Yes, I’m a yahooligan as of 1:30 AM, September 15th, 2006. I’ve had the good fortune of Yahoo taking part in my college’s campus recruitment drive. I actually waited for Yahoo to come along and I’m happy that my wait for yahoo has ended fruitfully. I will be working as a software Engineer in the Products Engineering group in Y! R&D, Bangalore.
The interview was a gruelling 5 rounds: 2 written rounds, 1 technical interview and 1 coding round. The coding round was the highlight of their process, where we were given a problem, which we have to design and code, As for my interview, I was asked to write an HTML parser. Thank god(or P Mohan!) that I learnt Python. I was pretty sure that i wouldn’t be able to do it in C(it was too low level), C++ with STL was worth a shot, but i didn’t want to take the risk (My affair with STL is a very recent one). I was contemplating on coding it in C++ when they announced that coding can be done in any language of my choice. The rest as they say is history… 😉
I would like to take this opportunity to thank my parents and my brother for believing in me and supporting me all the way, My teachers(acadamic and otherwise) and all my friends : you guys are the best teachers I could have asked for.
Finally decided to buy myself a cell phone. 2 hours down the road and i can see how demanding/amusing/annoying a cell phone can be.
My first sms announcing my entry to cell-dom. And i forget to put my name there. Received not-so-warm wishes from my friends. I find the keypad not as friendly as my qwerty keyboard.(Not that i type well in that, but hey Its much worse here!)
Message 1: Hi
Message 2: cell vaangittiya? (you’ve bought a cell?)
Me: Who is this?
Message 3: guess (right! like i have ESP. I have enough trouble looking at things 4 feet infront of me)
Me: I don’t have the patience for games. Who is this?
Message 4: it’s Me da.(oh damn, sorry man. i couldn’t recognize you the first time you messaged me.)
I didn’t have the heart/nerve to reply to this Einstein after this.
The High point of the day was when i told my friend Velu that i got myself a cell phone. He just said one line that defined it perfectly
“welcome to the world of useless gadgets”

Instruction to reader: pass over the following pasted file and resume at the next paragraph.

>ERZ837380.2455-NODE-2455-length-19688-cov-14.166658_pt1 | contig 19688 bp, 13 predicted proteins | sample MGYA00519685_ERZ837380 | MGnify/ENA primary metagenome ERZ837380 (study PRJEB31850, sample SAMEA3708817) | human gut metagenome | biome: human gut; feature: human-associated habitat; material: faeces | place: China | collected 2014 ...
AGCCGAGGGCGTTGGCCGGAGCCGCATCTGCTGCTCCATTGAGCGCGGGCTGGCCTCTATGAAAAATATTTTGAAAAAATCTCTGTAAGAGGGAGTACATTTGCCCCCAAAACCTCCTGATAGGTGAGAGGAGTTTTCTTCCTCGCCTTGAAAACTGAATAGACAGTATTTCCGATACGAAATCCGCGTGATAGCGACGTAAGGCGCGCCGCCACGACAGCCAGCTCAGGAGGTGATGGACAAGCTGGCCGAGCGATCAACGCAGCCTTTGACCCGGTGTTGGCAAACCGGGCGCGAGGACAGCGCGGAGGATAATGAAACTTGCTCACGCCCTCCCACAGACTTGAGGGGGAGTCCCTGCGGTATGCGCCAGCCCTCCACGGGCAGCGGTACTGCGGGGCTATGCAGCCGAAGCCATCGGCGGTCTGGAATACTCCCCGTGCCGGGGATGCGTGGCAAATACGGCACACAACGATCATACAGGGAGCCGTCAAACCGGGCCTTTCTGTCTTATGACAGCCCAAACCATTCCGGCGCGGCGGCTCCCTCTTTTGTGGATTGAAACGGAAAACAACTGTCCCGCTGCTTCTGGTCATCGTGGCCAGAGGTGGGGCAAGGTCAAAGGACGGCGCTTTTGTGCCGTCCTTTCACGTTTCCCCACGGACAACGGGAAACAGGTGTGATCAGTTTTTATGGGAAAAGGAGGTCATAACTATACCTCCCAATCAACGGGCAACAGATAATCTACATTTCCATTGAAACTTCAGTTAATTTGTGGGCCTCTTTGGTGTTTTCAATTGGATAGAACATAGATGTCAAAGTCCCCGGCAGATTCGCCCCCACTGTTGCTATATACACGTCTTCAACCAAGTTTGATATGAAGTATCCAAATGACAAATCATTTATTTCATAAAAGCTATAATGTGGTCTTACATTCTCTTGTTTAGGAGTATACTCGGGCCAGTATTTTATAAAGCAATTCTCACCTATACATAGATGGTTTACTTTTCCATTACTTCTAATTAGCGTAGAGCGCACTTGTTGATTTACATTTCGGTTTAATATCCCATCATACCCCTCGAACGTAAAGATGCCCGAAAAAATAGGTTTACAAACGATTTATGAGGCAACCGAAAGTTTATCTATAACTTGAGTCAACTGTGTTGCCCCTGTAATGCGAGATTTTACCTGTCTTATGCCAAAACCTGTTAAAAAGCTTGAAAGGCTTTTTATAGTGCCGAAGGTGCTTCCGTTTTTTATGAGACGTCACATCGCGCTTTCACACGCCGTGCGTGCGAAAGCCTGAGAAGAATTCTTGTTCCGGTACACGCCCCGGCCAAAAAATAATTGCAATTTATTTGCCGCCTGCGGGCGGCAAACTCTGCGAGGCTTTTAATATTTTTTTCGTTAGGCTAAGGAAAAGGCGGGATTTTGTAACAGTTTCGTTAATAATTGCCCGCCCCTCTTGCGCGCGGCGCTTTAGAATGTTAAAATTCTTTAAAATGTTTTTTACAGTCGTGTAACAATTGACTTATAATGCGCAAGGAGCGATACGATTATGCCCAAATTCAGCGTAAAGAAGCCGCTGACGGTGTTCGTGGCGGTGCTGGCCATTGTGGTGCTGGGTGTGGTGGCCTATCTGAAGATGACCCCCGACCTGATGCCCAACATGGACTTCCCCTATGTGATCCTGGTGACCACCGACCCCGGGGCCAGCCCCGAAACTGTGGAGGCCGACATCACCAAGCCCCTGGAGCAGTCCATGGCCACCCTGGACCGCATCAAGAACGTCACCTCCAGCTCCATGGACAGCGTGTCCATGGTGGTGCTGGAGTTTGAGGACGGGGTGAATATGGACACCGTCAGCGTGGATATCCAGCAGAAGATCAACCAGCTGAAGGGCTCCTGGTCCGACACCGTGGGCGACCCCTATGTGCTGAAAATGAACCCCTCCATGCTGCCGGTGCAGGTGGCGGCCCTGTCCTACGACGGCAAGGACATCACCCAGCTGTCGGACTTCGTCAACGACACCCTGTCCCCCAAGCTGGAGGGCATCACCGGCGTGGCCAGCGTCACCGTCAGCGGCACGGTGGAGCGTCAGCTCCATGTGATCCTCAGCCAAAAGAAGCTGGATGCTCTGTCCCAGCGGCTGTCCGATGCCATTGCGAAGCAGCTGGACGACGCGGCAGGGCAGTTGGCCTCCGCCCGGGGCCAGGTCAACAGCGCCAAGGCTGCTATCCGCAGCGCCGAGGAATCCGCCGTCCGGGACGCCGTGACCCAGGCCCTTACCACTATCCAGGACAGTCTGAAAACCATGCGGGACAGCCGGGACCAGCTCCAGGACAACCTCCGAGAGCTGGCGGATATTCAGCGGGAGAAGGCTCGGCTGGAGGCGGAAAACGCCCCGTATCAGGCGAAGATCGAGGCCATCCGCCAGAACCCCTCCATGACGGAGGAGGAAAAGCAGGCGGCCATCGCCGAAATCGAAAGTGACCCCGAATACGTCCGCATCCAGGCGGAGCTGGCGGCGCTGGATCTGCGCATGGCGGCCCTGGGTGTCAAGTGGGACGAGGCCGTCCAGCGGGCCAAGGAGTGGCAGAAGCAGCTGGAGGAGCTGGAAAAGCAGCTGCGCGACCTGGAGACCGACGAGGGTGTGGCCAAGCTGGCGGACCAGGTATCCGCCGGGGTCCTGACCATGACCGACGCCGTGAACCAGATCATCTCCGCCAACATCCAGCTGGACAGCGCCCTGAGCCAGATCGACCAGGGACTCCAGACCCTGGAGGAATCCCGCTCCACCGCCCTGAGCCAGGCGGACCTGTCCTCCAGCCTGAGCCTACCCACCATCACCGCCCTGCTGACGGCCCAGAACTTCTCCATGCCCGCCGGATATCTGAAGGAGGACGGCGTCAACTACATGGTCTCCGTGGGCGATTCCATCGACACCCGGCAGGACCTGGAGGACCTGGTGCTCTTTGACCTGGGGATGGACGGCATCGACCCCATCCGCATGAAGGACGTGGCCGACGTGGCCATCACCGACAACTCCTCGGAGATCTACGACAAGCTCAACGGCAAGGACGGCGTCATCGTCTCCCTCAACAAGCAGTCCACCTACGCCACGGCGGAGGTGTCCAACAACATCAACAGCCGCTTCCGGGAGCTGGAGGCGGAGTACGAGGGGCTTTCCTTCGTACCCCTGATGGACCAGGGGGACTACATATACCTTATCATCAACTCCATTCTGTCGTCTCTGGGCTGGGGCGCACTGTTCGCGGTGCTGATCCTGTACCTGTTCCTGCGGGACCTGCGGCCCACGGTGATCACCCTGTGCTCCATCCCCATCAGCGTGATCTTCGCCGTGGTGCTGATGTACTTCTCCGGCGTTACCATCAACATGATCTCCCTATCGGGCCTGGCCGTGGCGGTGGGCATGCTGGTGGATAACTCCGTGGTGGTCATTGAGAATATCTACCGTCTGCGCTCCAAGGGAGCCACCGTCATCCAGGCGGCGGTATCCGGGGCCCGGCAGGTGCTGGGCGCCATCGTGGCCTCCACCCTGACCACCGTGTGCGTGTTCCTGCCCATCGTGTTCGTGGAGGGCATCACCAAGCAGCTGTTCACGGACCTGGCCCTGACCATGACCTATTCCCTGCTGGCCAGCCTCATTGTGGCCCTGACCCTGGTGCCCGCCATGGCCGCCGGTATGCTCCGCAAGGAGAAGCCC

Let’s see if he’s right 🙂
Back in my 3rd Semester i always used to wonder why i need to study so many sorting algorithms when we don’t use them anyway. I knew it was for us to “start thinking” but i never really applied it to my course of life.
Fast forward four semesters and it dawned on me while skimming through Skiena’s Programming Challenges
” You’ve quite possibly seen a dozen or more different algorithms for sorting data. Do you remember bubblesort, insertion sort, selection sort, heapsort, merge sort, quick sort, radix sort, bin sort, Shell sort, in-order tree traversal and sorting networks? Most likely your eyes started to glaze by the time you made it halfway though the list. Who needs to know so many ways of doing the same thing, especially when there already exists a sorting library function included in your favourite programming language?
The real reason to study sorting algorithms is that the ideas behind them reappear as ideas behind algorithms for many other problems. Understand that heapsort is really about data structures, that quick sort is really about randomization, and that merge sort is really about divide-and-conquer, and you have a wide range of algorithmic tools to work with”
It only then after some after-thought, that i found these as proof for what he said
The MRQ problem
Typical Divide and conquer, infact a senior of mine solved it using an algorithm that was very similar to merge sort.
Finding the kth smallest number – Uses a modification of the quick sort algotihm
Sigh, i wish i had listened in class.